Holsters: $700 gun, $12 holster, right?

Holsters:

A prospective handgun buyer will spend hours researching which firearm is right for them.  They’ll look at caliber, size, options and cost before making a purchase. Unfortunately, most buyers fail to put for any thought, other than cost, into the holster.

Buying the holster is a serious task. First, it needs to be safe, meaning it won’t cause an accidental discharge while holstering. Next, it needs to have some retention level so if you end up on you back it doesn’t just fall out. And of course, it should be comfortable. The better it excels at those few things, the better it’ll serve you. To be a quality concealed carry holster, it must strike a balance between concealment and accessibility, but must also be comfortable enough to actually wear.

By purchasing a poorly designed or ill-suited holster, it could lead to discomfort, a compromised draw of the firearm and even to the loss of your handgun. And no, you don’t have to spend a fortune on a holster but skimping on it could be lethal. Your choice of holster is deserving of serious contemplation.

There are thousands of holsters on the market today including leather, Kydex, nylon or synthetic. Choosing a holster is a matter of preference and application. First, what are your goals. Do you plan to carry concealed, strong side or weak side draw, inside the pant or outside, thumb snap or retention shield?  

When shopping for a holster, you will find yourself confronted with the terms Level I, Level II and Level III in relation to the retention properties of the holster. The following is a quick explanation of these levels to help you make your selection.

Level I

This level causes the most confusion for shoppers. Most instructors and holster manufactures consider the good old-fashioned plain Jane holster with no snaps, straps, flaps, buttons, breaks, or other devices to hold the handgun in as a Level I. The pistol is held into these holsters by the friction produced on the sides of the frame of the gun by the holster and gravitation. These holsters are usually the cheapest, the easiest to use, and normally the fastest. Unfortunately, if you’re involved in a fight or get up fast from an awkward position, the Level I type of holster can leave your gun bouncing across the floor.

Level II

The Level II holster means there is some sort of security feature that must be manipulated prior to drawing the handgun. It could be a strap over the hammer, a lever or flap, or a shield that needs be moved or snapped to get to the handgun to leave the holster. These are the minimum safe holsters for law enforcement, military, and security personnel. While the strap, flap, or lever will usually keep the gun in place if the wearer falls or stumbles, it can still be moved very fast and the handgun deployed. They take practice to get used to and its advised that the user practice drawing with an unloaded firearm from one of these holsters several hundred times to get used to it.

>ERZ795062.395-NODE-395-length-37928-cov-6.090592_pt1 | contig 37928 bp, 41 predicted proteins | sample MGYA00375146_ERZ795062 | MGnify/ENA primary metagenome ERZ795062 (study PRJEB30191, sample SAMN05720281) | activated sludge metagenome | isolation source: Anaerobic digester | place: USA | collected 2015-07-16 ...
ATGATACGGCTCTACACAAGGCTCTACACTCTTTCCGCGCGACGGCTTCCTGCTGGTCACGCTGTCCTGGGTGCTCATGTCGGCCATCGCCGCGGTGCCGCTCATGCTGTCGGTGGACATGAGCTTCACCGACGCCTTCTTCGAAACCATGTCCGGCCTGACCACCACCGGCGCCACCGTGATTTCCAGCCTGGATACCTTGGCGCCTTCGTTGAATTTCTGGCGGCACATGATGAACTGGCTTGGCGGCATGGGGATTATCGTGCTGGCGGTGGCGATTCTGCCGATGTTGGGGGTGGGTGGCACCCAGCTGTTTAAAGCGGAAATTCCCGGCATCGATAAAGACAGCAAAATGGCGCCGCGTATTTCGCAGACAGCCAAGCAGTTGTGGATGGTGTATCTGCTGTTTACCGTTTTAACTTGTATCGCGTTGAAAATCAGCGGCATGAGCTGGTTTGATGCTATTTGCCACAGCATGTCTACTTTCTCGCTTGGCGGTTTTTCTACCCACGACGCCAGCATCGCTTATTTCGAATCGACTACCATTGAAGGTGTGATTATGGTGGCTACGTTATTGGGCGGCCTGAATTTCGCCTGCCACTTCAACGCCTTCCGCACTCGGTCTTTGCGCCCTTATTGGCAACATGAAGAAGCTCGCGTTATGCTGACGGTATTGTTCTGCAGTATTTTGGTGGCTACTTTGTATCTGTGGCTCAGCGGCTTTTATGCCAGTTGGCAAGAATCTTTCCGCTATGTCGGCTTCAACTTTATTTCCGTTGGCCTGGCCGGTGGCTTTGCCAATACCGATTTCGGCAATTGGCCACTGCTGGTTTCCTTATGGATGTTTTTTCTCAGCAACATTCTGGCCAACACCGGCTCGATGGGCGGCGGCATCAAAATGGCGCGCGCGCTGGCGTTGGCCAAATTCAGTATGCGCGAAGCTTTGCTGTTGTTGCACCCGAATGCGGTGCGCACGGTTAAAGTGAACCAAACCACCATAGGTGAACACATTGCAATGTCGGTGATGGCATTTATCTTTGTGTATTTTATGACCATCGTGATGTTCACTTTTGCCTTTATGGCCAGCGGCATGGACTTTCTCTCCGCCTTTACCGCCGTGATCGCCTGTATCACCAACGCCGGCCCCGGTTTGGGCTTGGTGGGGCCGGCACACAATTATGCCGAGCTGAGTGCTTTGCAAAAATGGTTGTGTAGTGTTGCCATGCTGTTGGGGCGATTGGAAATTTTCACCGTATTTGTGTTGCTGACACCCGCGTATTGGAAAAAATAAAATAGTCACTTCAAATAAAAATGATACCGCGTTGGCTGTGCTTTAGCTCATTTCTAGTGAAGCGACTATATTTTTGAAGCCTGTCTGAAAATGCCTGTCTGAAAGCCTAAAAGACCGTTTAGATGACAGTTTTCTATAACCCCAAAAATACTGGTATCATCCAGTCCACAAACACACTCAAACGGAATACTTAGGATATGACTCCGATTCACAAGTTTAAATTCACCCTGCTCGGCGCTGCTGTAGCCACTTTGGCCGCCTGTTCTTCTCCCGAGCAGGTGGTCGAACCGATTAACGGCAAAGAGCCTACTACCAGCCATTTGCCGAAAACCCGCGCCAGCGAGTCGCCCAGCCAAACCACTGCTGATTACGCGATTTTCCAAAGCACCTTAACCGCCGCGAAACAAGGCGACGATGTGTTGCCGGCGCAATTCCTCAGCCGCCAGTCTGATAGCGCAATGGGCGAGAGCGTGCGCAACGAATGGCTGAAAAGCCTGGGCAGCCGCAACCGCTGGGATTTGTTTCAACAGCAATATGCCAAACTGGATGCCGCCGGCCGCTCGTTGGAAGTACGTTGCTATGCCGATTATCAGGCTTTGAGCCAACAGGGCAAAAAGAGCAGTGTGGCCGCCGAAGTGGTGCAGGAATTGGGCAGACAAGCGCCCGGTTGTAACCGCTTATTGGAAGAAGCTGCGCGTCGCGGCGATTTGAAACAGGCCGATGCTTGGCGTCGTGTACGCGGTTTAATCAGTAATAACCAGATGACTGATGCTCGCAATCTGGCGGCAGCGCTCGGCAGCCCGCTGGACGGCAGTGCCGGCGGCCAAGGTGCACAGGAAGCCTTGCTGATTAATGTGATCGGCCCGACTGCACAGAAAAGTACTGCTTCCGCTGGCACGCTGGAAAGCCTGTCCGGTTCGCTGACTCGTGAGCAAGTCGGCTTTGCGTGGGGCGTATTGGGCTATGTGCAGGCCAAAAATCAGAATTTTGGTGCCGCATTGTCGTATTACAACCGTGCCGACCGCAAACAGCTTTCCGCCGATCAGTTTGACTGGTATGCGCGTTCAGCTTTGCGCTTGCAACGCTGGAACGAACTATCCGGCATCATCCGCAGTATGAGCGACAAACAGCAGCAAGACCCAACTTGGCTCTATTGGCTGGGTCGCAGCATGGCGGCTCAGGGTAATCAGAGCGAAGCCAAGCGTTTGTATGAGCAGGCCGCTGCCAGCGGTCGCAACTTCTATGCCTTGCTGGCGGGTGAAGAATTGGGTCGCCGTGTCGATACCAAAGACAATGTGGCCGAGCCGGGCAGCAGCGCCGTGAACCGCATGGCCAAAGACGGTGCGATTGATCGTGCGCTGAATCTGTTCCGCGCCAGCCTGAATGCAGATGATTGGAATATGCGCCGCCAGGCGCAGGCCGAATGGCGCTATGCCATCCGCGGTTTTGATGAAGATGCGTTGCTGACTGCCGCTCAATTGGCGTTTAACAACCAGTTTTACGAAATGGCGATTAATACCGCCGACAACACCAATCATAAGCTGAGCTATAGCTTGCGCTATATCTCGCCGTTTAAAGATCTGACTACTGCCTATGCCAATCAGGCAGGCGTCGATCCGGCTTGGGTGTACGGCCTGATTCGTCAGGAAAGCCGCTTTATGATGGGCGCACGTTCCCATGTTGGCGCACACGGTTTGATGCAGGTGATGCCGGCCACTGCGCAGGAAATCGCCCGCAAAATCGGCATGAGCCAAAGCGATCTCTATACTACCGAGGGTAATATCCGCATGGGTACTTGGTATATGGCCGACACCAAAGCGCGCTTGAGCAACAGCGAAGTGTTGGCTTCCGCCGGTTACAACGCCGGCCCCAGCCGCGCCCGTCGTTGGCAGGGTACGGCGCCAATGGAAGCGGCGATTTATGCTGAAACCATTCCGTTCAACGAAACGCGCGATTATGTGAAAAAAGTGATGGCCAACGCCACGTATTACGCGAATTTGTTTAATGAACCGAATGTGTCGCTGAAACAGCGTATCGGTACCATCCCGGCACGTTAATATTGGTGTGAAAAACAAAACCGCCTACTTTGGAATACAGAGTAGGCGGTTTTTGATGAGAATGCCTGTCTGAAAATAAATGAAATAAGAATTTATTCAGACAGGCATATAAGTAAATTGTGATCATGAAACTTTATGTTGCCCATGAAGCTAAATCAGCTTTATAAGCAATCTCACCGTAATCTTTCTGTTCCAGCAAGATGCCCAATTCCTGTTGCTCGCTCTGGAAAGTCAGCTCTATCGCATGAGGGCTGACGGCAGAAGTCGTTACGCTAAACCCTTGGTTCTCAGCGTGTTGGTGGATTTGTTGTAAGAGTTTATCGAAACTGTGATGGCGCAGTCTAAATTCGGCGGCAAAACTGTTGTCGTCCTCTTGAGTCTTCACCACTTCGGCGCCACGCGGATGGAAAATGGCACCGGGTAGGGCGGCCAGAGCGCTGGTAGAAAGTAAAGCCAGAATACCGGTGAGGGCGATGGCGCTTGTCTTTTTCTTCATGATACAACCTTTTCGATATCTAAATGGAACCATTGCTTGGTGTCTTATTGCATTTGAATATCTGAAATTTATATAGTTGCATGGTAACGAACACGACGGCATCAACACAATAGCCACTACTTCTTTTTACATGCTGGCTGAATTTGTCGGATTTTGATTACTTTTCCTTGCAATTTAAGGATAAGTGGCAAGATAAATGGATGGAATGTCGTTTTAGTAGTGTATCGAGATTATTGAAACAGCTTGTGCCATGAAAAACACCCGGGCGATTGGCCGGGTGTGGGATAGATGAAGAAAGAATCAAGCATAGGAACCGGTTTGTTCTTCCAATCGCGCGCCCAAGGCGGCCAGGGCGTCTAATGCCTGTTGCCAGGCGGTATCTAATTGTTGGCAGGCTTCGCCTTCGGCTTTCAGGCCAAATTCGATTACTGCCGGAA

Level III

Level III, for those who need or want more than the force of gravity, the friction of the holster sides, and a lever or strap to hold their gun in, there’s the Level III design. These holsters incorporate all the above methods while adding the need to push, pull, or rotate the gun in a certain way to releases the handgun. They are more expensive due to the craftsmanship involved, but can be a lifesaver in today’s world. In most cases, it’s almost impossible for an assailant to remove one of these from the holster of another person, even if they are unconscious.

Now the downside, they require a lot of training to develop the muscle memory to carry and use these holsters effectively. These are bulky, leading to the primary users being law enforcement and security while on patrol. For those who still need more retention, such as corrections, there are Level 4 and 5 holsters.

For most, the Level II is recommended as it provides more positive control on the handgun.  Next, think about spare magazines.  Think far enough in advance that your primary magazine may malfunction meaning you need a secondary magazine with you.  How about a light?

In future segments, we’ll review several styles of holsters, magazine pouches and tactical lights.  In the meantime, pick your firearm of choice, research holsters and pick something comfortable with safety features and finally, practice. Go to the local gun range and practice drawing from the holster with an empty handgun first, then proceed to live fire from there. Or better yet, take the guesswork out, and attend a Concealed Carry class to push your limits, you won’t be disappointed.